September 30, 2022 -- On September 18, 2022, the Governor signed into law Assembly Bill (A.B.) 2188 to protect employees’ rights against discrimination under the California Fair Employment and Housing Act for off-duty cannabis use.
A.B. 2188 prohibits certain employers from discriminating against a person in hiring, termination, or any term or condition of employment because of a person's off-duty cannabis use. Yet, the law's language intends to leave the employer's rights and duties to maintain a safe and drug-free workplace untouched. Most importantly, the law does not permit an employee to possess, use, or be impaired by marijuana on duty. Instead, with certain exceptions, the law focuses on protecting persons from employment discrimination under two (2) specific circumstances:
First, an employer cannot discriminate against a person who uses cannabis off-duty and away from the workplace. Second, the employer cannot discriminate in instances when an employer uses a metabolite drug test to screen for the presence of non-psychoactive cannabis metabolites. Non-psychoactive cannabis metabolites found in a person's urine, hair, blood, or other bodily fluids indicate a person's previous use of marijuana. Generally, a metabolite drug test does not necessarily indicate impairment, but only that a person has consumed cannabis in the recent past without temporal accuracy.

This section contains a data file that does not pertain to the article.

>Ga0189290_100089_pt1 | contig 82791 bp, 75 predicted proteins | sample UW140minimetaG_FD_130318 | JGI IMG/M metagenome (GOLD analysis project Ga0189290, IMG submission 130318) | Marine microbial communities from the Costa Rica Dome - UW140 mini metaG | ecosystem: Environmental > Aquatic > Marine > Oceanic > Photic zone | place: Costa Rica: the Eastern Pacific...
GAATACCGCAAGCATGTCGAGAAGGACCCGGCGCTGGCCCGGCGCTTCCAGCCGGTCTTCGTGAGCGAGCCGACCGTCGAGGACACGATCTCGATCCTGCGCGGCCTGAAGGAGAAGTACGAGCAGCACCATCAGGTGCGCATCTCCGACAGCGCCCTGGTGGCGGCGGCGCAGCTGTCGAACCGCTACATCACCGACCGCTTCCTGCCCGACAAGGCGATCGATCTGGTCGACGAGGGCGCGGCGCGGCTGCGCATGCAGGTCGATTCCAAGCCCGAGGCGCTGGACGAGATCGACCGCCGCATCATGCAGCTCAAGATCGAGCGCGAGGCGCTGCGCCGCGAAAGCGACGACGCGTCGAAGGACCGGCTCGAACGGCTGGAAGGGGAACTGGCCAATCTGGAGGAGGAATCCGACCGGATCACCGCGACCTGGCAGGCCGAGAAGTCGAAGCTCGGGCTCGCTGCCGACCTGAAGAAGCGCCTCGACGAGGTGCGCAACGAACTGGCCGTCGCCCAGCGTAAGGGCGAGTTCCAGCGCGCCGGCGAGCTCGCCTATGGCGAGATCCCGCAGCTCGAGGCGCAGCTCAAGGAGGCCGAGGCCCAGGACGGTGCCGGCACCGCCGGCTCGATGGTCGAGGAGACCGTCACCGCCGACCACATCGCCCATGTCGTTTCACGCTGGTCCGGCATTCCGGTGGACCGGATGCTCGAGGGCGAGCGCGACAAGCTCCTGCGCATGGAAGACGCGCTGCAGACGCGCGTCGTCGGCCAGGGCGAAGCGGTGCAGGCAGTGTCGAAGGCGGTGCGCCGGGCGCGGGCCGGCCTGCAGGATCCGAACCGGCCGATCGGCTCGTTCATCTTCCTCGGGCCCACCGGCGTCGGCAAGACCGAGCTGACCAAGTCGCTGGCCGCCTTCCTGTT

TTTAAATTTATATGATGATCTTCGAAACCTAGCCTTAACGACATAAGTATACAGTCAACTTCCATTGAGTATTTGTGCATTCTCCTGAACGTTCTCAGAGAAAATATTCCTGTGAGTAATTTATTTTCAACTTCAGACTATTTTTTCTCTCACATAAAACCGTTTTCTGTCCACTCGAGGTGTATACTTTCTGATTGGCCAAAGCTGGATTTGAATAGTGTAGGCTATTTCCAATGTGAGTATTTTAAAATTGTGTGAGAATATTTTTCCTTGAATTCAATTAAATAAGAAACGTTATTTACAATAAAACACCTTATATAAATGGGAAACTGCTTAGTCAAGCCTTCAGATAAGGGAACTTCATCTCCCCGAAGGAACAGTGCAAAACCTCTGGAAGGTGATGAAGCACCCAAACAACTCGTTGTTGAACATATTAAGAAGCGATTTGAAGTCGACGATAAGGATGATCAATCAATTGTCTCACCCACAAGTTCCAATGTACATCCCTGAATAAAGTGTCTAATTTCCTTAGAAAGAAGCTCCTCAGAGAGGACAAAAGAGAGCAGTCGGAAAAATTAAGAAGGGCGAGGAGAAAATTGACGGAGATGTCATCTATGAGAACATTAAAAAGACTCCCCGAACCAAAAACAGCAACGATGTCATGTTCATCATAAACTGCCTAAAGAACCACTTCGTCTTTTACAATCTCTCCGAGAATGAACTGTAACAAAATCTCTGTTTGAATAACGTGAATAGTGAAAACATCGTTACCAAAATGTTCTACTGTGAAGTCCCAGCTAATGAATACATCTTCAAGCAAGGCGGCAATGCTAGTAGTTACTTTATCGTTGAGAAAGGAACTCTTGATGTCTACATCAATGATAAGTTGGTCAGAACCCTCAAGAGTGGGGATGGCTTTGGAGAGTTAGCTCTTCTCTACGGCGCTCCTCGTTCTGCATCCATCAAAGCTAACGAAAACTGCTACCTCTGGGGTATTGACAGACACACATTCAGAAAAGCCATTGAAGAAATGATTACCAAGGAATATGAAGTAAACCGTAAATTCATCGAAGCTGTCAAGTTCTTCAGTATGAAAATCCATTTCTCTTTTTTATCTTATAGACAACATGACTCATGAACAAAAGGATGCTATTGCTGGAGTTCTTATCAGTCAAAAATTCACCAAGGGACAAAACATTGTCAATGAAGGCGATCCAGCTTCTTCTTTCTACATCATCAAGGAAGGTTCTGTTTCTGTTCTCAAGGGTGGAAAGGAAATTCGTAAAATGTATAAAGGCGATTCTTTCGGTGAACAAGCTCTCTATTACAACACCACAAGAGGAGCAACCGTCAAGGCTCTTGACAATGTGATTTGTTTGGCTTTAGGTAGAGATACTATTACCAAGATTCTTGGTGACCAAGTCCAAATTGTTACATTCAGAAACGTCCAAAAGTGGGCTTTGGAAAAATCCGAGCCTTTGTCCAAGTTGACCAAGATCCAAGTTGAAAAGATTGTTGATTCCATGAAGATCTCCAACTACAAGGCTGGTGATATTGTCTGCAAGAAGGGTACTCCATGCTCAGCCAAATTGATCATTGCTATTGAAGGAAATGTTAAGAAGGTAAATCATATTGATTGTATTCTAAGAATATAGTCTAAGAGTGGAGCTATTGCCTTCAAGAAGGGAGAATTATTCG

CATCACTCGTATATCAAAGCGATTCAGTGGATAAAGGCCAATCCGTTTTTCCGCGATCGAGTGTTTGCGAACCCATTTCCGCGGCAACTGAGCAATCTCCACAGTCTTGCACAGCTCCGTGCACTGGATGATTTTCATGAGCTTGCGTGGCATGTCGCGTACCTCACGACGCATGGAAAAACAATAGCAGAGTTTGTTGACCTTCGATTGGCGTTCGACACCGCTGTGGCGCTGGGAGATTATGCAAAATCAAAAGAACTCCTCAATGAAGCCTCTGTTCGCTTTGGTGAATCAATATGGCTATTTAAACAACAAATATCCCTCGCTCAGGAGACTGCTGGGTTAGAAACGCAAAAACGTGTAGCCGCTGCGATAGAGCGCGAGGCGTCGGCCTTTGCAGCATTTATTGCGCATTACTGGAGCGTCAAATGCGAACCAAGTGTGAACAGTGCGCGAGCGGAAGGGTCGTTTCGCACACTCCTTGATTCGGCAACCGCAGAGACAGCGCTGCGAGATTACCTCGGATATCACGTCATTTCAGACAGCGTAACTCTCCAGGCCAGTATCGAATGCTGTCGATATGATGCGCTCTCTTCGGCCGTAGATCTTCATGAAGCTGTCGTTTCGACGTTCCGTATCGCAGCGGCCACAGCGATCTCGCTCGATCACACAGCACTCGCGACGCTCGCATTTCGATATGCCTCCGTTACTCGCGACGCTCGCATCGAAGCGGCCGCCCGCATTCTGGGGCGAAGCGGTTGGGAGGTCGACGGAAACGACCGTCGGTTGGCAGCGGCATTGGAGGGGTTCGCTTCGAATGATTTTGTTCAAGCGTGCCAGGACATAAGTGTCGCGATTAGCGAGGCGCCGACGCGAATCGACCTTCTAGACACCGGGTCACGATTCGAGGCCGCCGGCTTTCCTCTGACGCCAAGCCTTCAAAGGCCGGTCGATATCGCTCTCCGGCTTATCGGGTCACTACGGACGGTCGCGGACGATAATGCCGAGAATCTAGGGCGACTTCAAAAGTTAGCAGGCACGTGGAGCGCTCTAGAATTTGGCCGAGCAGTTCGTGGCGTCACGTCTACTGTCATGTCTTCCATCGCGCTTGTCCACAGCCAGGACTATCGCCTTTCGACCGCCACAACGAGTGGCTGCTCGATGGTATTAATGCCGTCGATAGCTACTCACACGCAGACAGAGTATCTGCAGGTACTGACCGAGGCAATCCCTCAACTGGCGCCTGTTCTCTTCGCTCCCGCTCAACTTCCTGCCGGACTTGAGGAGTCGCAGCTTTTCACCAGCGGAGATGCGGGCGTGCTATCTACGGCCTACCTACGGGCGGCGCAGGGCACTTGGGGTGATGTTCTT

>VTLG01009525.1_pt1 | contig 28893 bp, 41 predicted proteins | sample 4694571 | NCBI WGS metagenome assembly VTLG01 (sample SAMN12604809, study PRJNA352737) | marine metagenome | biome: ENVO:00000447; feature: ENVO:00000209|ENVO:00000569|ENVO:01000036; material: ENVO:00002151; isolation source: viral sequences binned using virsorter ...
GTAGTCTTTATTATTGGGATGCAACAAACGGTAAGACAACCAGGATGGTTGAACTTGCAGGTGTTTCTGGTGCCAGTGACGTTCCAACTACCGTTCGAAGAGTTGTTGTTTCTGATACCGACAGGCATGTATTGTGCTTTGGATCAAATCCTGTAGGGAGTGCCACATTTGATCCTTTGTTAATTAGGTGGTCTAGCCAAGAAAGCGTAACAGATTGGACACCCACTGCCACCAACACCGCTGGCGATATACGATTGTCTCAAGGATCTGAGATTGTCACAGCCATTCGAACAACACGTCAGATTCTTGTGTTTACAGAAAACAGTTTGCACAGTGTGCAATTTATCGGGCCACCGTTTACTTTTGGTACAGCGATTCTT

However, the new law does not entirely strip employers’ rights to use drug tests in appropriate circumstances. Other scientifically valid employment drug tests and screenings are allowed in appropriate circumstances so long as the tests do not screen for non-psychoactive cannabis metabolites.
While A.B. 2188 will apply generally, the law includes exceptions for certain private sector and government employees. For example, employees in the building and construction industry are an exception to the rule. Further, applicants and employees for government positions that require a federal government background investigation or security clearance under Department of Defense regulations are outside the scope of the law. Additionally, government and non-government contractors trusted with safeguarding classified information are exempt from protection. (See 32 C.F.R. § 117.2 [concerning classified information].)
The law does not preempt state or federal laws or regulations that subject certain applicants or employees to testing for controlled substances, including laws allowing testing of certain applicants holding a conditional job offer, as a condition of receiving federal funding or federal licensing-related benefits, or as a condition of entering into a federal contract. Similarly, the law does not impact U.S. Department of Transportation regulations related to drug testing.
Note, the law does not become effective until January 1, 2024, allowing local government and employers time to review and update future employment practices and procedures if necessary. Drug testing is a highly regulated area of the law, and you should contact an attorney before drug testing employees.
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